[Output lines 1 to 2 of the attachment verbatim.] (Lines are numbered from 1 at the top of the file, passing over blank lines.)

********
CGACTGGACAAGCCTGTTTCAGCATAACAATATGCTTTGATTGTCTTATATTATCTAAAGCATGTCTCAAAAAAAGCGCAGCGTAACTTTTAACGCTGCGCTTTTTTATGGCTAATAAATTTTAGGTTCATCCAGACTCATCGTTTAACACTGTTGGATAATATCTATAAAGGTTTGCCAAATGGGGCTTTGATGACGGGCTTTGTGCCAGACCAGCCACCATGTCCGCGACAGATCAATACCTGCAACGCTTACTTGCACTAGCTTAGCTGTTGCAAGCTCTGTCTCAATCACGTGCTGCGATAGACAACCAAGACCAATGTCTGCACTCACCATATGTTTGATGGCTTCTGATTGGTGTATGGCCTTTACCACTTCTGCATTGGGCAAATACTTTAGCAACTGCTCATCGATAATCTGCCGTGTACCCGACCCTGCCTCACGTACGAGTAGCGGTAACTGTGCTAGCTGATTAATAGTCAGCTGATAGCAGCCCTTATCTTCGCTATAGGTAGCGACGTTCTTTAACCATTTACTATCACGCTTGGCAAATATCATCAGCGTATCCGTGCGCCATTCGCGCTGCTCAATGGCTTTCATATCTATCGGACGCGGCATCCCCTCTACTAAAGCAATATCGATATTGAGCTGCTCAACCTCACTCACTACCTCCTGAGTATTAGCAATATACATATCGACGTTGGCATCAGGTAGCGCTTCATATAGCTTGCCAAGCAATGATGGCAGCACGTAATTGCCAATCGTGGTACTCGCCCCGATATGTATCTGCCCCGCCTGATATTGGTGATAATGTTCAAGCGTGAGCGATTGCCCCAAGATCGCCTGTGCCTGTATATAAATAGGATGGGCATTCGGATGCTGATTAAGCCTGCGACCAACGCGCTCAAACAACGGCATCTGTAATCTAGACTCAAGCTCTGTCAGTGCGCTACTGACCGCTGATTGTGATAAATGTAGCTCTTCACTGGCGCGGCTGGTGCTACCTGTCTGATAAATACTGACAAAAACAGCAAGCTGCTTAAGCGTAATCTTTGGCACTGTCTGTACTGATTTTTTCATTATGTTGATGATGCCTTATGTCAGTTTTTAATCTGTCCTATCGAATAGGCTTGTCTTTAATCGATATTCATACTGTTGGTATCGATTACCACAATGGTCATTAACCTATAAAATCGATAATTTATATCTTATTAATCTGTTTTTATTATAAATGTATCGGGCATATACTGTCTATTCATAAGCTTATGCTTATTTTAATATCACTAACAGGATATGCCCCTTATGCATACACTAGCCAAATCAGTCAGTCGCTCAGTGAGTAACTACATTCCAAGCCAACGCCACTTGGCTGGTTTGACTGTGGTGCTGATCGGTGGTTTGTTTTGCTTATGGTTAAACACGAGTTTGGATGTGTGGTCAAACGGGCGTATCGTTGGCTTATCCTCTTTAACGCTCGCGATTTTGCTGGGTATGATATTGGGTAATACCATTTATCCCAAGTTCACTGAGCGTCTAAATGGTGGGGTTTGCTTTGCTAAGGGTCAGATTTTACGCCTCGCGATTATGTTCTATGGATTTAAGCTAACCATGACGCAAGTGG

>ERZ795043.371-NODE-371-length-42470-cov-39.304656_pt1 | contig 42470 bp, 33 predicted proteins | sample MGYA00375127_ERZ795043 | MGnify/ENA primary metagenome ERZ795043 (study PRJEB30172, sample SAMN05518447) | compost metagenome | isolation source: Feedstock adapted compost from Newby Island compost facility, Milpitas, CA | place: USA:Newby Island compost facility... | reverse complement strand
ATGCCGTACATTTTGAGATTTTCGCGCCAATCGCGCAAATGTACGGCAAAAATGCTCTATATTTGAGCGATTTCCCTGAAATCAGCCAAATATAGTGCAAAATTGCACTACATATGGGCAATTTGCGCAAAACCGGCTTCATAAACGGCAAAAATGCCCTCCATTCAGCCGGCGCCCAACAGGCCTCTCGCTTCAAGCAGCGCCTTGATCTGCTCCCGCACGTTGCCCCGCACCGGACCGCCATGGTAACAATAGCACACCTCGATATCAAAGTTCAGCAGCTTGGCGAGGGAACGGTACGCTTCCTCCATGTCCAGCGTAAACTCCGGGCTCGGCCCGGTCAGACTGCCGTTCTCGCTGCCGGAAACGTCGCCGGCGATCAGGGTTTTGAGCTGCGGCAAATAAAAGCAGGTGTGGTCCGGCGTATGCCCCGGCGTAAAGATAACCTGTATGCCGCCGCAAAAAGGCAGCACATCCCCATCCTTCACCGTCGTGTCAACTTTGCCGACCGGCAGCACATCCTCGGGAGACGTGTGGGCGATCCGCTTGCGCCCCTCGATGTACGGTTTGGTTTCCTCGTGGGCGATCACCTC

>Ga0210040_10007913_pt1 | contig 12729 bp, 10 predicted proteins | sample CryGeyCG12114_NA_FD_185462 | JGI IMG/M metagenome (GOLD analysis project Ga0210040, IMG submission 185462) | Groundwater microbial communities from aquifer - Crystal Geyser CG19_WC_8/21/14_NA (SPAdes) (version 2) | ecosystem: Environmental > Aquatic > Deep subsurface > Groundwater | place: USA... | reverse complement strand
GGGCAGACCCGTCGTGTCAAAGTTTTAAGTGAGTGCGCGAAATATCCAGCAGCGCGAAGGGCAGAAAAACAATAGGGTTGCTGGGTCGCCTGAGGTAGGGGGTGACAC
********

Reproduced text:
CGACTGGACAAGCCTGTTTCAGCATAACAATATGCTTTGATTGTCTTATATTATCTAAAGCATGTCTCAAAAAAAGCGCAGCGTAACTTTTAACGCTGCGCTTTTTTATGGCTAATAAATTTTAGGTTCATCCAGACTCATCGTTTAACACTGTTGGATAATATCTATAAAGGTTTGCCAAATGGGGCTTTGATGACGGGCTTTGTGCCAGACCAGCCACCATGTCCGCGACAGATCAATACCTGCAACGCTTACTTGCACTAGCTTAGCTGTTGCAAGCTCTGTCTCAATCACGTGCTGCGATAGACAACCAAGACCAATGTCTGCACTCACCATATGTTTGATGGCTTCTGATTGGTGTATGGCCTTTACCACTTCTGCATTGGGCAAATACTTTAGCAACTGCTCATCGATAATCTGCCGTGTACCCGACCCTGCCTCACGTACGAGTAGCGGTAACTGTGCTAGCTGATTAATAGTCAGCTGATAGCAGCCCTTATCTTCGCTATAGGTAGCGACGTTCTTTAACCATTTACTATCACGCTTGGCAAATATCATCAGCGTATCCGTGCGCCATTCGCGCTGCTCAATGGCTTTCATATCTATCGGACGCGGCATCCCCTCTACTAAAGCAATATCGATATTGAGCTGCTCAACCTCACTCACTACCTCCTGAGTATTAGCAATATACATATCGACGTTGGCATCAGGTAGCGCTTCATATAGCTTGCCAAGCAATGATGGCAGCACGTAATTGCCAATCGTGGTACTCGCCCCGATATGTATCTGCCCCGCCTGATATTGGTGATAATGTTCAAGCGTGAGCGATTGCCCCAAGATCGCCTGTGCCTGTATATAAATAGGATGGGCATTCGGATGCTGATTAAGCCTGCGACCAACGCGCTCAAACAACGGCATCTGTAATCTAGACTCAAGCTCTGTCAGTGCGCTACTGACCGCTGATTGTGATAAATGTAGCTCTTCACTGGCGCGGCTGGTGCTACCTGTCTGATAAATACTGACAAAAACAGCAAGCTGCTTAAGCGTAATCTTTGGCACTGTCTGTACTGATTTTTTCATTATGTTGATGATGCCTTATGTCAGTTTTTAATCTGTCCTATCGAATAGGCTTGTCTTTAATCGATATTCATACTGTTGGTATCGATTACCACAATGGTCATTAACCTATAAAATCGATAATTTATATCTTATTAATCTGTTTTTATTATAAATGTATCGGGCATATACTGTCTATTCATAAGCTTATGCTTATTTTAATATCACTAACAGGATATGCCCCTTATGCATACACTAGCCAAATCAGTCAGTCGCTCAGTGAGTAACTACATTCCAAGCCAACGCCACTTGGCTGGTTTGACTGTGGTGCTGATCGGTGGTTTGTTTTGCTTATGGTTAAACACGAGTTTGGATGTGTGGTCAAACGGGCGTATCGTTGGCTTATCCTCTTTAACGCTCGCGATTTTGCTGGGTATGATATTGGGTAATACCATTTATCCCAAGTTCACTGAGCGTCTAAATGGTGGGGTTTGCTTTGCTAAGGGTCAGATTTTACGCCTCGCGATTATGTTCTATGGATTTAAGCTAACCATGACGCAAGTGG

>ERZ795043.371-NODE-371-length-42470-cov-39.304656_pt1 | contig 42470 bp, 33 predicted proteins | sample MGYA00375127_ERZ795043 | MGnify/ENA primary metagenome ERZ795043 (study PRJEB30172, sample SAMN05518447) | compost metagenome | isolation source: Feedstock adapted compost from Newby Island compost facility, Milpitas, CA | place: USA:Newby Island compost facility... | reverse complement strand